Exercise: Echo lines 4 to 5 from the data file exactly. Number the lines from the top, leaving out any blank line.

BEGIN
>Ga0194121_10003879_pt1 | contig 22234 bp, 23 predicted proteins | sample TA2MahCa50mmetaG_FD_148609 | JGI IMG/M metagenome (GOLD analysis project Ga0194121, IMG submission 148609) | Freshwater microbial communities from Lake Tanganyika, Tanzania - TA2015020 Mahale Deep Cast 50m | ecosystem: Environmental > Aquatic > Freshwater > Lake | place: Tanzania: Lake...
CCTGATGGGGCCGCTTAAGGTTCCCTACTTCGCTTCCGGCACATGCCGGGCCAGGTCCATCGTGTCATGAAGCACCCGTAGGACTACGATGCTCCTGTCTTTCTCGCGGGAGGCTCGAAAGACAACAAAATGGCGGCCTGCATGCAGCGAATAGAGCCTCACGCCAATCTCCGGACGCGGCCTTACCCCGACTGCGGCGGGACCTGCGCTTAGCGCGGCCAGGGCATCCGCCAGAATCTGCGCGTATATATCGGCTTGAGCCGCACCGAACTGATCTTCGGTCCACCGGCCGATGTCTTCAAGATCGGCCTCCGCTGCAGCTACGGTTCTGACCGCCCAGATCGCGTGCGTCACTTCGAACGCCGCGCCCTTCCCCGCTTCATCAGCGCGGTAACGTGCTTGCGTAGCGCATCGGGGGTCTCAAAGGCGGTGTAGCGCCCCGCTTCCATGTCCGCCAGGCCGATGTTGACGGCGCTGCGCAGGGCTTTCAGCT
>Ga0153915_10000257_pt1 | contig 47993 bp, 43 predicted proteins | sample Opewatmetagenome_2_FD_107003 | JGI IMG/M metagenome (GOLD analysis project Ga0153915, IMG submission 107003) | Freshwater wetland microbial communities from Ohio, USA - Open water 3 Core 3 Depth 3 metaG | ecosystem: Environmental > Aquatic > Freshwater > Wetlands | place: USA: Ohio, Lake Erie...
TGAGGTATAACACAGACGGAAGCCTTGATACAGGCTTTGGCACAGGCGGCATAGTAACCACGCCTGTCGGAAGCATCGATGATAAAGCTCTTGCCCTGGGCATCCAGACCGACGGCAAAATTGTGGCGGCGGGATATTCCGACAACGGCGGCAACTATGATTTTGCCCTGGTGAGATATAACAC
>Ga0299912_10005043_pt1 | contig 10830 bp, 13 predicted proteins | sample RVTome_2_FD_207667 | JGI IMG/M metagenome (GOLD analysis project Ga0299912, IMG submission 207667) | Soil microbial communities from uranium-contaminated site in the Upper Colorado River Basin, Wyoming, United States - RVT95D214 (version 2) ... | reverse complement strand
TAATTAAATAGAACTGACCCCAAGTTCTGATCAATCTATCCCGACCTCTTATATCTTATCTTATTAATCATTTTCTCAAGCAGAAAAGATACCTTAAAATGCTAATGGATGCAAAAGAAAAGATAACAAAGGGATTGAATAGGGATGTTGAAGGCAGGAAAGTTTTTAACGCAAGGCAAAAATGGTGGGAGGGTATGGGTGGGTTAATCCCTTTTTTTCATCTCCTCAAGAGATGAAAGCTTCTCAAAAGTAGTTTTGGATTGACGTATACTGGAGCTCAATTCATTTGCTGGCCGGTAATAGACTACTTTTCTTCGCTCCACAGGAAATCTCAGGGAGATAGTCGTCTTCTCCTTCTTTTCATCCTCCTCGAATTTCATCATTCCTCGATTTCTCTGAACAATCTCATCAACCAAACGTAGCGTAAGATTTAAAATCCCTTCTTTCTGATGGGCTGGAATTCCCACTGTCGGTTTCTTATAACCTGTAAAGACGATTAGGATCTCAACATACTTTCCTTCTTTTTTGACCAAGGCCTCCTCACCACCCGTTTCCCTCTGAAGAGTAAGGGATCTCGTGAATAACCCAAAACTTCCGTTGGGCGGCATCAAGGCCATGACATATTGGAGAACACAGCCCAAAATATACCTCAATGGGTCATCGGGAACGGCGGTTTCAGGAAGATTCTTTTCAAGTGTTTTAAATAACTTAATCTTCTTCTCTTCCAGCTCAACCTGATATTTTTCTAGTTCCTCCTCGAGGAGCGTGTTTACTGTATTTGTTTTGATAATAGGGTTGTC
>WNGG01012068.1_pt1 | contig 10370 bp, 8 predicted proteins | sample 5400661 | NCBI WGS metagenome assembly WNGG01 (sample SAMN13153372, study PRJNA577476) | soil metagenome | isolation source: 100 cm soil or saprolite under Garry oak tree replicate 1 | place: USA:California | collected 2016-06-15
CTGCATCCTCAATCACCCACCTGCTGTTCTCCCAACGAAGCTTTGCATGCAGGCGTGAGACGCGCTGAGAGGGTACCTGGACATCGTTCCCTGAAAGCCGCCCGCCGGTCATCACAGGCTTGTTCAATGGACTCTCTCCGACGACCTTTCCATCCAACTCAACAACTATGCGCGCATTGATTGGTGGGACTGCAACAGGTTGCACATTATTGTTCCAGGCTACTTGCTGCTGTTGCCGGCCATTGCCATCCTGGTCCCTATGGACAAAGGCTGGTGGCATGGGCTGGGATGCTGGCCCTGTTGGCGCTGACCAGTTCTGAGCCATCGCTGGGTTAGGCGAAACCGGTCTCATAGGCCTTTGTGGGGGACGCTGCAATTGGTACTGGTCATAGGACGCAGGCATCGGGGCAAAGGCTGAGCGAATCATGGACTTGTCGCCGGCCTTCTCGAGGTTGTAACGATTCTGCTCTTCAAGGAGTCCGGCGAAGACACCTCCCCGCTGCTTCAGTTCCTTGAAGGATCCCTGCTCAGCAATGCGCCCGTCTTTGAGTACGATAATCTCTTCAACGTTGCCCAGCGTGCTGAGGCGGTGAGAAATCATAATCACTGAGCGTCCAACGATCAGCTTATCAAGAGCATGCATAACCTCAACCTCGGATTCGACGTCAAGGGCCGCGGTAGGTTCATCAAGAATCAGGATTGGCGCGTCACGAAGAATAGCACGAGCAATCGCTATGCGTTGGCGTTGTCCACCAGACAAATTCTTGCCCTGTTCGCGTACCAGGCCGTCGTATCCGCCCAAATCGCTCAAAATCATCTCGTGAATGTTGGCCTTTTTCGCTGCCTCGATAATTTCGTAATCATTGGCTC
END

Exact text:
TGAGGTATAACACAGACGGAAGCCTTGATACAGGCTTTGGCACAGGCGGCATAGTAACCACGCCTGTCGGAAGCATCGATGATAAAGCTCTTGCCCTGGGCATCCAGACCGACGGCAAAATTGTGGCGGCGGGATATTCCGACAACGGCGGCAACTATGATTTTGCCCTGGTGAGATATAACAC
>Ga0299912_10005043_pt1 | contig 10830 bp, 13 predicted proteins | sample RVTome_2_FD_207667 | JGI IMG/M metagenome (GOLD analysis project Ga0299912, IMG submission 207667) | Soil microbial communities from uranium-contaminated site in the Upper Colorado River Basin, Wyoming, United States - RVT95D214 (version 2) ... | reverse complement strand